Frogs Catch Prey Using Reversible Spit On Sticky Tongue

Posted: Feb 1 2017, 2:55am CST | by , in News | Latest Science News

 

Frogs Catch Prey Using Reversible Spit on Sticky Tongue
Northern leopard frog grabs a cricket. Photo Credit: Candler Hobbs/Georgia Tech
  • Reversible saliva allows frogs to hang on to next meal
 

Frogs tend to employ their sticky saliva that returns to its originating point to catch insects.

A frog has a tongue that functions like a cat o’ nine tails. It captures the insects which the frog preys upon with a deft movement which takes places within a split second. The intensity with which the tongue of the frog hits the insect is five times the force of gravity.

It also manages to squarely grab the insect back in its mouth. All this occurs faster than the blink of an eye. Yet when captured in slow motion we can see how the mechanism works in reality down to its finest details.

The frog’s tongue is very soft and mushy. As for its saliva, it is quite sticky and returns to the point where it originated from. This makes for a deadly combination that knocks out the insect and lands it squarely in the frog’s mouth.

The moment the prey is inside the frog’s buccal cavity, the saliva suddenly turns thin and watery so that the prey can be detached and gobbled up by the frog.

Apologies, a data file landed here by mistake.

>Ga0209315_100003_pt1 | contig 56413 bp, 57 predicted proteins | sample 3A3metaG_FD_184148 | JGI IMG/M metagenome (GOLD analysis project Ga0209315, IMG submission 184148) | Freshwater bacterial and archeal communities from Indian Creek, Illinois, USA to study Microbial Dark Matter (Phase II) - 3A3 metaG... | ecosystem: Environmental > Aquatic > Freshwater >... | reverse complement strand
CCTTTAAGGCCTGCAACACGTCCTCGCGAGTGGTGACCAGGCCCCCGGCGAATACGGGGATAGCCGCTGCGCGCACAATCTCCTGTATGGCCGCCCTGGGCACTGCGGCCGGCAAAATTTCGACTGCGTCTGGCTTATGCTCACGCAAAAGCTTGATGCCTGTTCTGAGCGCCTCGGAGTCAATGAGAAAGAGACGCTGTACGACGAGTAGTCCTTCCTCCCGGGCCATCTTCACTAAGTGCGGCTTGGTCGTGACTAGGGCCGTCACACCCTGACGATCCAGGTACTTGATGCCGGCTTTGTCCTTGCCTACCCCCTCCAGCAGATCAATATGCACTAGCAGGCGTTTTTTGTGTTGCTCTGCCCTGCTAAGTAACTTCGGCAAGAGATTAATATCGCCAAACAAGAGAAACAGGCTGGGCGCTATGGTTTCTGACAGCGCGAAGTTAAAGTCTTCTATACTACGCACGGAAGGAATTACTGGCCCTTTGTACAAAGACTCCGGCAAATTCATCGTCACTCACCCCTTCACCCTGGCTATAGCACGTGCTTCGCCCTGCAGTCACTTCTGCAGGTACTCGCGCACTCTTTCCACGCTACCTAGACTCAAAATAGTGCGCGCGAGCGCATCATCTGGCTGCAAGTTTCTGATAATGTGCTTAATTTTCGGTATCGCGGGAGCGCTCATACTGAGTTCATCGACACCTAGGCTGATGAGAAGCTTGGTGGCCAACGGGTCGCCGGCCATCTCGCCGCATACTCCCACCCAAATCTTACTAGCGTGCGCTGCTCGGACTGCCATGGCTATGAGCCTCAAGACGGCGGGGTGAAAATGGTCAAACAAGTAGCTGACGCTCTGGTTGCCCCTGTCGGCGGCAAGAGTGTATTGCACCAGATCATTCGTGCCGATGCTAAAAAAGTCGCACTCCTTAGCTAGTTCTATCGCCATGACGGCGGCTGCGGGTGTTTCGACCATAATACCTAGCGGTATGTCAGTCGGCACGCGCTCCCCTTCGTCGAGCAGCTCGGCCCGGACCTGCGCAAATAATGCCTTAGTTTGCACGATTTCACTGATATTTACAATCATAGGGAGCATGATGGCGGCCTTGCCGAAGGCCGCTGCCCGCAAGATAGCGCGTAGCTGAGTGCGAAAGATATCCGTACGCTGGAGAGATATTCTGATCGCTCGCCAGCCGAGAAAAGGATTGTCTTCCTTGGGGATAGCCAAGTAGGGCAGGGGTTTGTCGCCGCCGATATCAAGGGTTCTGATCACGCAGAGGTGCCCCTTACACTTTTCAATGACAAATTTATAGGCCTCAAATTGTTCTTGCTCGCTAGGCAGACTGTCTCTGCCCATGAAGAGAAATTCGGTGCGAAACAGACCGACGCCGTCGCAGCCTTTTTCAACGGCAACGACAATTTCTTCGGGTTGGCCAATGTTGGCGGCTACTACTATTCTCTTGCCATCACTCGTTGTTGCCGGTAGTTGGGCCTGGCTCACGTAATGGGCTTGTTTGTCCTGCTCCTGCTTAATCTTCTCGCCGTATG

The tongue of the frog is unique. Not only is it like silk and velvet in its softness but it also acts like a coiled spring and thus stores a lot of potential energy. It is stretchable to boot.

The overall structural-functional features of the frog’s tongue causes it to be the ideal adhesive organ for predatory purposes. Researchers captured frogs catching crickets in slow motion video clips.

Also the saliva samples were taken to be tested in a lab setting and the tongues were handled to gauge their level of softness. The tongue of the frog is like a bungee cord in its mechanism of action.  

The tongue sort of pulls the insect in a tricky manner back into the frog’s mouth with force. As for the tissues in the tongue and mouth, they act like a car’s shock absorbers and catch the prey with precision and safety before relaying it to its doom within the stomach of the frog.

The saliva of the frog has the strange property of being able to change its consistency from honey-like viscosity to water-like flow. This allows the capturing of the insect with targeted specificity. The slow motion videos showed all this with accuracy and perfection. 

This new study by Georgia Institute of Technology researchers, got published in the Journal of the Royal Society Interface in a paper titled, “Frogs use a viscoelastic tongue and non-Newtonian saliva to catch prey.”

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<a href="/latest_stories/all/all/20" rel="author">Sumayah Aamir</a>
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